Sunday, November 21, 2010

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The Deep Hole

I have been contributing to a flash fiction radio show on KMSU called Tales from the Poorhouse. Essentially, writers meet and are asked to write a flash fiction piece based on a prompt. Last week the prompt was “the deep hole.” We then have one hour to write and 30 min to revise. Once the time is up, we record our stories for the radio. This is the flash piece I wrote last week.

John lost a pile of wood and a book of matches. They just vanished, poof, gone. He checked everywhere, beneath the couches, the rug, potted plants. Other things came up missing as well, pots, pans, a coffee table, and a banana chair. John became suspicious. He purchased an alarm system with cameras and lasers. It had a woman’s voice, “Please replace the item. The authorities have been notified.” But it never went off and more items came up missing.

The surveillance films showed that as he slept, elves, Keebler elves, were crawling out of his belly button. There were dozens of them, a colony really, all standing about 6 in. The elves were pleasant and hard working, with round noses and calloused fingers. They wandered about John’s home during the night taking furniture, toiletries, and collectable plates. They took his fireplace and John could only assume it would be used to make fudge. The elves carried the items in groups, up the stairs, down the hall, and inside of John’s belly button.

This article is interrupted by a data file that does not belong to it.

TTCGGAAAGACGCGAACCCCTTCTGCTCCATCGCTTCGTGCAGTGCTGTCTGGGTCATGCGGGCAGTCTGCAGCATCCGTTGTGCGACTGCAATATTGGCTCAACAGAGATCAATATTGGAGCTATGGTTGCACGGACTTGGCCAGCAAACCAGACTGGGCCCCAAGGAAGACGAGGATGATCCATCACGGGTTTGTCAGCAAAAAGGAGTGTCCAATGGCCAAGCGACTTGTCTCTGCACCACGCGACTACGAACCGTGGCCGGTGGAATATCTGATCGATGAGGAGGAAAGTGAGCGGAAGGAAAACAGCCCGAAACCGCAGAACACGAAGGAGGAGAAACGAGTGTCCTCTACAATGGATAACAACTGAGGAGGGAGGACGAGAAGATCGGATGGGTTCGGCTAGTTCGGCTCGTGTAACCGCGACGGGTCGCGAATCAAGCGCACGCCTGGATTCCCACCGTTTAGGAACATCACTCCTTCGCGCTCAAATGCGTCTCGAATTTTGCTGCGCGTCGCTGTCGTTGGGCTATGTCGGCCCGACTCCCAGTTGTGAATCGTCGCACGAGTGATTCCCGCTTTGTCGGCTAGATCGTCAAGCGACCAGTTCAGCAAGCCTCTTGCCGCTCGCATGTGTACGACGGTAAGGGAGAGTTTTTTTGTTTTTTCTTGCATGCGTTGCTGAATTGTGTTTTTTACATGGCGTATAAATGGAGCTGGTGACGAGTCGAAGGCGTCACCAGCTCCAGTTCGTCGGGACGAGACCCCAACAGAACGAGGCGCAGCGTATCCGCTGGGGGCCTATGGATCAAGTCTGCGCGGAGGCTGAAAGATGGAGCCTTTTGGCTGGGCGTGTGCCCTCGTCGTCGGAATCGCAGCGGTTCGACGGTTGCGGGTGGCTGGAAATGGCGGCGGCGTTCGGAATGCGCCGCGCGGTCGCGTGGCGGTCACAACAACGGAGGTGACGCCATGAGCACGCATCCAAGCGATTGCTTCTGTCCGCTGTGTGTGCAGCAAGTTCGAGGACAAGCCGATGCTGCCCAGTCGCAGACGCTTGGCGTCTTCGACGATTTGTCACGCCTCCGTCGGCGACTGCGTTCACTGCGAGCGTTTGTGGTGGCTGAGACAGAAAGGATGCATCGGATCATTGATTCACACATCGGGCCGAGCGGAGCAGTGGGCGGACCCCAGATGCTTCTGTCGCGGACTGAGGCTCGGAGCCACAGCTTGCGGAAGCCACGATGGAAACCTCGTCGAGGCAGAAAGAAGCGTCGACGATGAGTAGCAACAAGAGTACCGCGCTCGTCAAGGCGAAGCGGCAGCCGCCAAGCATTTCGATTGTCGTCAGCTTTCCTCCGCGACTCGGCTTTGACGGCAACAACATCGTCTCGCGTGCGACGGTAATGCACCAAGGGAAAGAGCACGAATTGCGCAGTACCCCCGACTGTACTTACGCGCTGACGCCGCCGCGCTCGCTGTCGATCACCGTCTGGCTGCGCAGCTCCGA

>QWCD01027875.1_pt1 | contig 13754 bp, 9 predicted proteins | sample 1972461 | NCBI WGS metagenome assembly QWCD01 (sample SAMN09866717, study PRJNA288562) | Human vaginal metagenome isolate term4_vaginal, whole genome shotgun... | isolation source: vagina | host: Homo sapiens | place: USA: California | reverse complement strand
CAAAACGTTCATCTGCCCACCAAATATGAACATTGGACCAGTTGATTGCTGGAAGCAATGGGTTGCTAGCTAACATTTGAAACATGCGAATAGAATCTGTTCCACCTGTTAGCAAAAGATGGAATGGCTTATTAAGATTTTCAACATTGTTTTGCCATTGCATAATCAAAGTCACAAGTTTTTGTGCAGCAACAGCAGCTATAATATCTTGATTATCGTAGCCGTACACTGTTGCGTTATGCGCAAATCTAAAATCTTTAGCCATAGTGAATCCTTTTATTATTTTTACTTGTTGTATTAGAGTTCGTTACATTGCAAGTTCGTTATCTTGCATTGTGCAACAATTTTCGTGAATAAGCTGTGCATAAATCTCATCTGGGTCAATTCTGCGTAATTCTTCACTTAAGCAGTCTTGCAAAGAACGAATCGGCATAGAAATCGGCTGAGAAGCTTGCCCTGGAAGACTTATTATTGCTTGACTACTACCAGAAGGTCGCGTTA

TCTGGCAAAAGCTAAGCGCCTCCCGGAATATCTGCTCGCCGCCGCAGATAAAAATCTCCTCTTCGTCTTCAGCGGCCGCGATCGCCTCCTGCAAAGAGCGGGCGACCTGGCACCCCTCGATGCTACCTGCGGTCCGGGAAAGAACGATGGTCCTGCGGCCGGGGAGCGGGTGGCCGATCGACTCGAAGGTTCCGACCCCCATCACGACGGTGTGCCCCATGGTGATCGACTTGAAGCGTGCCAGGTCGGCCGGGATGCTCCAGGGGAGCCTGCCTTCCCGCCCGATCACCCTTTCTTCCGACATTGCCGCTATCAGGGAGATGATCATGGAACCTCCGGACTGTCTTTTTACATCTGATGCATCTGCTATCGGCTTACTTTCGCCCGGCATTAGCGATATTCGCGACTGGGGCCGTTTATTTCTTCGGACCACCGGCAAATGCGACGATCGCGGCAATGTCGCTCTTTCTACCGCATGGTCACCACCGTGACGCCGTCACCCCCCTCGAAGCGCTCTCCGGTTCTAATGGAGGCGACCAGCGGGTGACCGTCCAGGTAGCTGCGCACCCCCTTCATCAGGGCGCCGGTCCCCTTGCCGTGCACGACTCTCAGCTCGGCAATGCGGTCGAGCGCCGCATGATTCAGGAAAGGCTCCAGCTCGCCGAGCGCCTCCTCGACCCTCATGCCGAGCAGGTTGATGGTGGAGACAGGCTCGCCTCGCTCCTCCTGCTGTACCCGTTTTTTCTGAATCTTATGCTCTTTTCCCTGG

John was a large man. He stood six-foot three, with brick shaped hands, and a hard round gut. But this space inside of him must have been massive to accommodate all that furniture and a colony of elves. John examined his belly button with a flashlight and some Popsicle sticks. He tugged and stretched it, but all he could find was lint and a balled up knot of skin.

Sometimes heat and smoke exited John’s belly button, along with a pleasant chocolatey aroma. Eventually John found that if he placed a length of garden hose between his belly button and his ear, he could hear them chatting. They talked about holiday themed cookie and marketing expenditures.

Never marrying and living in the woods had made John a lonely man. Sometimes he went months without talking to a single person. Isolation caused John to be flattered by their choice of a home. John spoke through the tube, telling them about his love for grasshopper cookies and double stuffed fudge bars. They responded in kind, telling John that his stomach was perfect for making fudge. “There’s a vaulted ceiling in here,” one said. “And it’s much warmer than a tree.” They spoke often through the tube. John was curious about the life of an elf, and they seemed curious about him. This was the closest John had ever come to having a friend.

One day the elves asked what John did for a living and he told them he was a lumberjack. It was then that things went bad. They called him a tree smasher, and a baby killer. “Do you have any idea how many of our homes you’ve destroyed?” John apologized, but it was too late. When he awoke the next morning all the things the elves had taken were replaced. And when he spoke into the tube, he got no response.

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